For more information, please also see this valuable resource from the Physician’s Committee for Responsible Medicine: Nutrition for Kids
good for all ages
The American Academy of Pediatrics (AAP) recommends exclusive breastfeeding for the first 4-6 months. Soy formulas made specifically for babies is an alternative if you are unable to breastfeed your infant. Vegetarian mothers who are breastfeeding should take a B12 supplement or ensure that they are taking in adequate B12 through fortified foods in their diet.
Between 4 and 6 months of age, you may introduce solids, starting with rice cereal mixed with breast milk or formula. It is important to use an iron-fortified cereal as babies' iron stores may start to drop around 6 months of age. After the baby has accepted the rice cereal, you can move on to whole grain or oat cereal.
Between 6 and 8 months, you can introduce one new simple food at a time every 4-5 days. Vegetables should be thoroughly cooked and mashed. Some examples are potatoes, green beans, carrots and peas. Fruits should be mashed or pureed. Babies love bananas, avocados, strained peaches and applesauce.
By 8 months of age, babies can eat crackers, breads and dry cereal. Your child should always be supervised during eating. At 8 months of age, you can also introduce protein-rich foods including mashed tofu and beans that are well-cooked and mashed.
After 1 year of age, some mothers choose to wean their babies off breast milk. At this point you can also transition formula fed babies to a fortified non-dairy milk such as soy milk or rice milk. 3 servings per day is sufficient. One serving of non-dairy milk is 8 oz.
Toddlers tend to be active and interested in exploring their environment. They may not sit long to eat and may go through “picky” periods. Their stomachs are small and they get full quickly. Because of this, toddlers may benefit from frequent small meals and snacks. Keep dishes simple and find creative ways to add fruits and vegetables to the diet.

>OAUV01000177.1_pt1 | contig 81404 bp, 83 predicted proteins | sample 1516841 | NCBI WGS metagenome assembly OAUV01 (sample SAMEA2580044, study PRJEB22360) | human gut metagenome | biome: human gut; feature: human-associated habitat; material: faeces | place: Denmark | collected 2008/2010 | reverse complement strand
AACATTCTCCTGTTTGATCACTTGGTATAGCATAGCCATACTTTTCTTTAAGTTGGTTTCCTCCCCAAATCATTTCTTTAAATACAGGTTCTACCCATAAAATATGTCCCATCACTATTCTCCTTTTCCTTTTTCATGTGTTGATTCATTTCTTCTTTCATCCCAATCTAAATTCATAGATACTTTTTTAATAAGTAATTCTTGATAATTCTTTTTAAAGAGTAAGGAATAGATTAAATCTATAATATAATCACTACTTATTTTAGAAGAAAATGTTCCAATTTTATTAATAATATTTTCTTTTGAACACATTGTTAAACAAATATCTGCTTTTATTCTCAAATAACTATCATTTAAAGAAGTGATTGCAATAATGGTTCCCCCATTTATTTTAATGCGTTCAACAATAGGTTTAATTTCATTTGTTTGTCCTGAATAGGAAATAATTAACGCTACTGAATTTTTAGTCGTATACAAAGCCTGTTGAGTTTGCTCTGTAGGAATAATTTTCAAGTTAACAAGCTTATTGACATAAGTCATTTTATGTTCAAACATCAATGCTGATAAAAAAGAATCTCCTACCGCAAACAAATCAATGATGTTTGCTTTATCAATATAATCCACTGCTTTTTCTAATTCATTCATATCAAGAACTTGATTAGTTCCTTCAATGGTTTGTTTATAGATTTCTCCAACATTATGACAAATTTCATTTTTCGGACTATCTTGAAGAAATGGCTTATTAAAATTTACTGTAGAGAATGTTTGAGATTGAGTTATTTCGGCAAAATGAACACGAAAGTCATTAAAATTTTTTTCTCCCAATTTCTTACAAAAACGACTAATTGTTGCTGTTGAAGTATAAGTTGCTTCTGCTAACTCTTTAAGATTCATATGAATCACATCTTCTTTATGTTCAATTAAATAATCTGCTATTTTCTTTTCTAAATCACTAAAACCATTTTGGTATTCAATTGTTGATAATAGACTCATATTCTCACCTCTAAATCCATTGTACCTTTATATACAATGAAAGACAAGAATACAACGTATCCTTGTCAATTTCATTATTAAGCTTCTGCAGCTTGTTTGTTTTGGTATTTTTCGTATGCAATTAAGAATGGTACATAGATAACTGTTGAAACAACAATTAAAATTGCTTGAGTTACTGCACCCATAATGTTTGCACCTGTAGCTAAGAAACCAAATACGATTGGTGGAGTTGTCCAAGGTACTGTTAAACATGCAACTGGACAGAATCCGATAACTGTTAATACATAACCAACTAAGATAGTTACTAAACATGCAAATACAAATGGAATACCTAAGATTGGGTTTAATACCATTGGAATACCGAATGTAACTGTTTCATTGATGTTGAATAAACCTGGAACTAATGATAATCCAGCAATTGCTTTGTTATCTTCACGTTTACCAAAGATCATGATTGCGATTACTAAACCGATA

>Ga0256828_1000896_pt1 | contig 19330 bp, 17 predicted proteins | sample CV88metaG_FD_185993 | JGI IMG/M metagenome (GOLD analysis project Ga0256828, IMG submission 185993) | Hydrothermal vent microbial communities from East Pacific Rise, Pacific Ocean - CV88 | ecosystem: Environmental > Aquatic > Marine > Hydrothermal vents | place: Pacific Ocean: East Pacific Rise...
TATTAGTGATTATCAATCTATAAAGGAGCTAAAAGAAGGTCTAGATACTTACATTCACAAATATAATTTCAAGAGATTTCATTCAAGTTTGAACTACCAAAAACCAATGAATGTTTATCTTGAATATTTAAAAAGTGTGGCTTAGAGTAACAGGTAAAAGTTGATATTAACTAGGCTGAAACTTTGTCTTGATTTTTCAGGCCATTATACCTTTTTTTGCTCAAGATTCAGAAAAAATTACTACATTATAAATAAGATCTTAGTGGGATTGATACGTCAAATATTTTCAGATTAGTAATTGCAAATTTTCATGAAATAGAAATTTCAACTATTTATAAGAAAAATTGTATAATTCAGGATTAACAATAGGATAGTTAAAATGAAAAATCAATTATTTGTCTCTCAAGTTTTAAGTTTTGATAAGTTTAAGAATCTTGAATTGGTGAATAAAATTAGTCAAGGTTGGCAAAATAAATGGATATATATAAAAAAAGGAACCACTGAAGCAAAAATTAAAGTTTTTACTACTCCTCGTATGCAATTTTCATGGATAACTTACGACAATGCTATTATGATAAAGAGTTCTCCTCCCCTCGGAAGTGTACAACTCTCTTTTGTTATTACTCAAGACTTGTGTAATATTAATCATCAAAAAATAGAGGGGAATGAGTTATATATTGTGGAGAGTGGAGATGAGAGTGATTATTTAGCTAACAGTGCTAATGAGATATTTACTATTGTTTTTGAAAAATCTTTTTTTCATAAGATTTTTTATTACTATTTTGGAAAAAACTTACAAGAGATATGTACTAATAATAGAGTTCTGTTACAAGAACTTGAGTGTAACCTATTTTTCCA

If a toddler refuses a food the first time it is offered, don’t worry; it often takes repeated exposures to the same food before he or she will accept it. Avoid liquid calories in the form of juice or non-dairy milk in excess. If a child fills up on sweetened beverages, he will often lose his appetite for food.
Be patient and never force feed your child. Allow your child to decide how much he or she wants to eat, and you decide what foods to offer.
Healthy Snacks for Kids from the Physician’s Committee for Responsible Medicine website.
School Age Children
One of the challenges of feeding school age children is navigating school lunch and the many birthday parties and celebrations. Packing a school lunch may be the simplest way to ensure that your child is eating a healthy plant-based diet. You can also talk to your school principal about adding more plant-based options to the school menu. The Physician’s Committee for Responsible Medicine provides several resources on their Healthy School Lunches page.
Planning ahead is often necessary, but it is not difficult to provide acceptable alternatives to foods that are served at parties and events.
Ideas can be found on this publication Vegetarian Diets: Advantages for Children from the Physician’s Committee for Responsible Medicine.
Adolescents are an important population to consider when addressing diet and nutrition. Teenagers may choose to adopt a plant-based diet for health, environmental or ethical reasons. They may be very passionate about this choice. These children can be guided to a balanced and healthy plant-based diet. There are many teenagers who are health conscious and will make great food choices to stay healthy and active.
However, there is a population of teenagers that the sudden switch to a vegan or vegetarian diet may be a sign of an underlying restrictive eating disorder. If you are concerned that your child may have an eating disorder, it is very important that he or she be evaluated by a health professional.